Venus of Moravany

Stone Age ivory figurine, Slovakia
Gravettian sculpture: 21,000 BC

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Venus of Moravany, ivory statuette from Moravany nad Váhom, Slovakia
Venus of Moravany. Image by Martin Hlauka (Pescan). Reproduced by kind permission of the author.

Slovakian Venus

The Venus of Moravany is a small prehistoric sculpture which was discovered in Slovakia during the early part of the 20th century.

It belongs to the series of venus figurines produced throughout Europe during the period between 30,000 and 20,000 BC.

Considered to be the oldest art ever found in Slovakia, its origins as well as those of Paleolithic settlement where it was found are shrouded in historical uncertainty.

Nevertheless, it is officially attributed to the Willendorf-Kostenkian phase of the late Gravettian culture, and dates to about 21,000 BC.

Today, a copy of the venus is a key item of Upper Paleolithic art in the Slovak National Museum, while the original is believed to be stored in the Slovak National Bank.

The replica is put on public display from time to time at the Slovak Academy of Sciences, Institute of Archaeology, in Nitra, the Bratislava Castle Museum and the Natural History Museum in Vienna.

To see how the figurine fits into the evolution of Stone Age sculpture, see: Timeline of Prehistoric Art (540,000 BC).

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Discovery & Excavation

The Venus of Moravany was discovered in 1938 by Štefan Hulman-Petrech, when ploughing a field in Podkovica near the village of Moravany nad Váhom, not far from the well-known spa town of Piešťany in western Slovakia.

The Paleolithic archaeological site at Moravany nad Váhom had been known for at least two centuries, but was reactivated in 1931 by Václav Vlk, the administrator of the Piešťany Spa, who excavated a substantial amount of Paleolithic material from the vicinity.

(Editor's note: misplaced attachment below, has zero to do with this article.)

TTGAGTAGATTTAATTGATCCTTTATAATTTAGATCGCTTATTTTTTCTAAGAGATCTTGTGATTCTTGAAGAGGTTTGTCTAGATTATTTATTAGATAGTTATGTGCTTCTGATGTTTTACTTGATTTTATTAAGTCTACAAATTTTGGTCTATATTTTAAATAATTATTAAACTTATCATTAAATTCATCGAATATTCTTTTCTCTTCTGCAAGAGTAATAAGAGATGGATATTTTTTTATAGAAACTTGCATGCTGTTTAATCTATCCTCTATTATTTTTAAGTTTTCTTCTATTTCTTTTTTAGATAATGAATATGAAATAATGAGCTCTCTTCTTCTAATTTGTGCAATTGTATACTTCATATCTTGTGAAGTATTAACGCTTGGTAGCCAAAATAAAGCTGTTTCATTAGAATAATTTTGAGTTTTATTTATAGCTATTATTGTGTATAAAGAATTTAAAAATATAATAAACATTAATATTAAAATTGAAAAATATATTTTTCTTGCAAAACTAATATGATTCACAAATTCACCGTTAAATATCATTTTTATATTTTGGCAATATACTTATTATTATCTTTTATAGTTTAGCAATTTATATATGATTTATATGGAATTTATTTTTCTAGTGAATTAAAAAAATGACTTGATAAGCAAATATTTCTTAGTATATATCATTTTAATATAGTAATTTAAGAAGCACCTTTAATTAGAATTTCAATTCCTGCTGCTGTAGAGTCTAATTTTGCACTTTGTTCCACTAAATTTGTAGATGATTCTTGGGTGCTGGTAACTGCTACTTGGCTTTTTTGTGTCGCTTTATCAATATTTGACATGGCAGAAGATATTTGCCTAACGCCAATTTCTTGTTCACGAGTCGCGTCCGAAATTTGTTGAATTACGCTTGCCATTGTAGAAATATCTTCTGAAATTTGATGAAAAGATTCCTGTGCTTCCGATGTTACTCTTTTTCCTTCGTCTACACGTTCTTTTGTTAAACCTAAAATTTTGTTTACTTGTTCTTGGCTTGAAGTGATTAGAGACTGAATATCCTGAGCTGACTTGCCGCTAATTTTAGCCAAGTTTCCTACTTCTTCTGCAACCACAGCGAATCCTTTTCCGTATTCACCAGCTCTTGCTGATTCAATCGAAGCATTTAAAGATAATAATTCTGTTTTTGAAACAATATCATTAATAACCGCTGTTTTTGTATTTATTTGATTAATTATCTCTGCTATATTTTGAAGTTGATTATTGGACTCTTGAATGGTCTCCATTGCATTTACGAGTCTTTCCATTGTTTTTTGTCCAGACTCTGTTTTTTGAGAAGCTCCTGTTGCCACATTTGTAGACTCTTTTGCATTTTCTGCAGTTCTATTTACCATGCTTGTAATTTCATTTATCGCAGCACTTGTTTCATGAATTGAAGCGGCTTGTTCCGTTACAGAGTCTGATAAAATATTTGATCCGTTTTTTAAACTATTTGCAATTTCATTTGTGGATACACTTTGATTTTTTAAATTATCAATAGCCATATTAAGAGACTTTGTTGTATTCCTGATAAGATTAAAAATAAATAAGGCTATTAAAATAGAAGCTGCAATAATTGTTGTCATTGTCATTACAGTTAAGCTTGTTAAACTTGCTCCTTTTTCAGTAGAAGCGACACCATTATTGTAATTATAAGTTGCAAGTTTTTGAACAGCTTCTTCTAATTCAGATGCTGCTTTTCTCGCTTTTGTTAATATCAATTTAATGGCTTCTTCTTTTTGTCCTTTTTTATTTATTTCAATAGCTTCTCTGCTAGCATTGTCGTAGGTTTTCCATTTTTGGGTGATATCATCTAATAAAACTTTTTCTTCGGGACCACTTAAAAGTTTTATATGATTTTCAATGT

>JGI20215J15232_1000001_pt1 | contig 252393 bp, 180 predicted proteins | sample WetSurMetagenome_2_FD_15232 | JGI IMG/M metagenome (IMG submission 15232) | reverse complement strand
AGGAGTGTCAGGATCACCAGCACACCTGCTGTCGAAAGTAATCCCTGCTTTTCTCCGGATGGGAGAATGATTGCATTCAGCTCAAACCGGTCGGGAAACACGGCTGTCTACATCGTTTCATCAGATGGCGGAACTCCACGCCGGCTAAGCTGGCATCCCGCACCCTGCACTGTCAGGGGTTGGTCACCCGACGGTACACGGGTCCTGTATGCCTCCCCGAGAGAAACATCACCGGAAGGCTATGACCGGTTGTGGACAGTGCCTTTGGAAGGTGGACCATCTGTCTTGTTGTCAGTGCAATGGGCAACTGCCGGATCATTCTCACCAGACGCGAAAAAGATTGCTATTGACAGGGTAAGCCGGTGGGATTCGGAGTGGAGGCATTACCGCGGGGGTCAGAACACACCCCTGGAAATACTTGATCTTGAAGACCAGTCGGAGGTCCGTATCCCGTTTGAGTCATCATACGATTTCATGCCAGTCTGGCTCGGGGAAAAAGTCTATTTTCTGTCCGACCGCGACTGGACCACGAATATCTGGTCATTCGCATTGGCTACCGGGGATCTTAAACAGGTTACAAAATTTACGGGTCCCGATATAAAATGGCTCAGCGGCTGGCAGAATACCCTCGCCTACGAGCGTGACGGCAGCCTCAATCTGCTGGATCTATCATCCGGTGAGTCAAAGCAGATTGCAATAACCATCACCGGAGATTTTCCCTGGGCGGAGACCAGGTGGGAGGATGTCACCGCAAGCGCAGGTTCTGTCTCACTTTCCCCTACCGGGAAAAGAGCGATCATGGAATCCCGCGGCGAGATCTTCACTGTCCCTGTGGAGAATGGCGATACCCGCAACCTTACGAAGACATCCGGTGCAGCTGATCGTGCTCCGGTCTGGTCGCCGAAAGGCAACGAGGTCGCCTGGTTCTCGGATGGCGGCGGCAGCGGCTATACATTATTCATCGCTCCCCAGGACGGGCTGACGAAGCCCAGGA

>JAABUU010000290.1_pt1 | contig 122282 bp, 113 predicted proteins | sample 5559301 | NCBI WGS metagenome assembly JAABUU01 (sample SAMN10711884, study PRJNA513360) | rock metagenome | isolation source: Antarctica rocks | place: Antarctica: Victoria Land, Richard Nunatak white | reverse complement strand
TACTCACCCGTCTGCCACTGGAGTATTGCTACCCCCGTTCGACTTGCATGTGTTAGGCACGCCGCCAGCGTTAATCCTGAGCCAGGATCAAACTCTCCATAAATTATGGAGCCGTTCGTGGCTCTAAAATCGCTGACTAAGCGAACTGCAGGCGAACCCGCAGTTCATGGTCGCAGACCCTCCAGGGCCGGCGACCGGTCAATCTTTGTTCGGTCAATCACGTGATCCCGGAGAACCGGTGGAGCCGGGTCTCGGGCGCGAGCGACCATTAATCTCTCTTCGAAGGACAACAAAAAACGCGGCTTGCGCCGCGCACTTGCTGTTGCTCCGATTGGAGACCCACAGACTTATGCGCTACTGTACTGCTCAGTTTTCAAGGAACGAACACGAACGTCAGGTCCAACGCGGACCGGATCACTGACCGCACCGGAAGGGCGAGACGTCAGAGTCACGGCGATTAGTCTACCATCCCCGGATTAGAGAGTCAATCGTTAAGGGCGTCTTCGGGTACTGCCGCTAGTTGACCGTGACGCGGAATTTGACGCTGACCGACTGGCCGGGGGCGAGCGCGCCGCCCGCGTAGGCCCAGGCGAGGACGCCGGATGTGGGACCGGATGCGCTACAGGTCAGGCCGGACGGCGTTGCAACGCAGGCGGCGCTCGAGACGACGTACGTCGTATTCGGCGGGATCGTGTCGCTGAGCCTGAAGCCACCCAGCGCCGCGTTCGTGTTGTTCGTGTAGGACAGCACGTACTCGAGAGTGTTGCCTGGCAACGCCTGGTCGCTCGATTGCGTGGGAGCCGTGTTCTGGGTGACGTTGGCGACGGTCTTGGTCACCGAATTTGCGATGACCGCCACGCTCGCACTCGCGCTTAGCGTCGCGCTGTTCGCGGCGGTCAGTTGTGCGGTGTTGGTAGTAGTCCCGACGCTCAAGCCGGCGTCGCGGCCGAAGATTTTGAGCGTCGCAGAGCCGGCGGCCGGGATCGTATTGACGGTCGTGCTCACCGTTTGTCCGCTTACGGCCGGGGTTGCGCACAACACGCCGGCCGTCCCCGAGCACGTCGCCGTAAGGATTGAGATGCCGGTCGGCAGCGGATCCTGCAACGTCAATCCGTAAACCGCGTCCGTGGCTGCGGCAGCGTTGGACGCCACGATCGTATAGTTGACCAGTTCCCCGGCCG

The newly discovered figurine was sent for examination to the world-famous paleoarchaeologist Abbe Breuil, in Paris.

Here, the antiquity of the Venus was confirmed, although it wasn't until 1967 that it was actually returned to the Slovakia authorities, thanks in part to the efforts of Professor Lothar Zotz, the somewhat unreliable German archaeologist who had been in charge of the excavations at Moravany during the war.

Venus of Moravany: Characteristics

The carving stands 7.6 centimetres in height and is made out of mammoth tusk ivory.

Like most of the venus figurines of the period, the Venus of Moravany is a stylized sculpture of a nude female whose female characteristics are exaggerated while the rest of her body is given scant attention.

Thus, the figure is headless and without proper arms, or any feet. These body parts are not important to the composition.

What is important, are her female features.

She has unusually large and pendulous breasts, a drooping, obese belly, and ample well-defined buttocks, supported by large haunches.

Her belly button and vulva are both carefully defined.

Meaning & Interpretation

The Moravany Venus is one of many similar items of prehistoric art produced by modern man during the Gravettian.

Carved out of serpentine, limonite, calcite, black jet, limestone quartz, bone, ivory, wood, or moulded and clay-fired, their meaning remains unclear to this day.

It must be associated with an issue that affected people across Europe, and it must explain the heavy focus on the figure's female characteristics.

The most common explanation is that the venuses are fertility symbols of some description, that celebrate reproduction and abundance.

Another theory is that they championed over-eating and obesity to boost survival when food was short.

Yet another theory proposes they were created by female artists as a form of self-representation.

Whatever the meaning of this particular type of mobiliary art, anthropologists acknowledge that the carving of a human figure represents an important stage in the evolution of paleolithic art, and is a major advance in the cultural development of modern man.

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Venus Chronology

Here is a brief chronological list of the most famous venuses.


(1) "Venus of Moraveny." Pavel Dvořák. 2004. Published by the RAK, Budmerice. ISBN 80-85501-31-7.
(2) "Upper Paleolithic Venus Figurines and Interpretations of Prehistoric Gender Representations." Kaylea R. Vandewettering. Pure Insights. Volume 4. Article 7.

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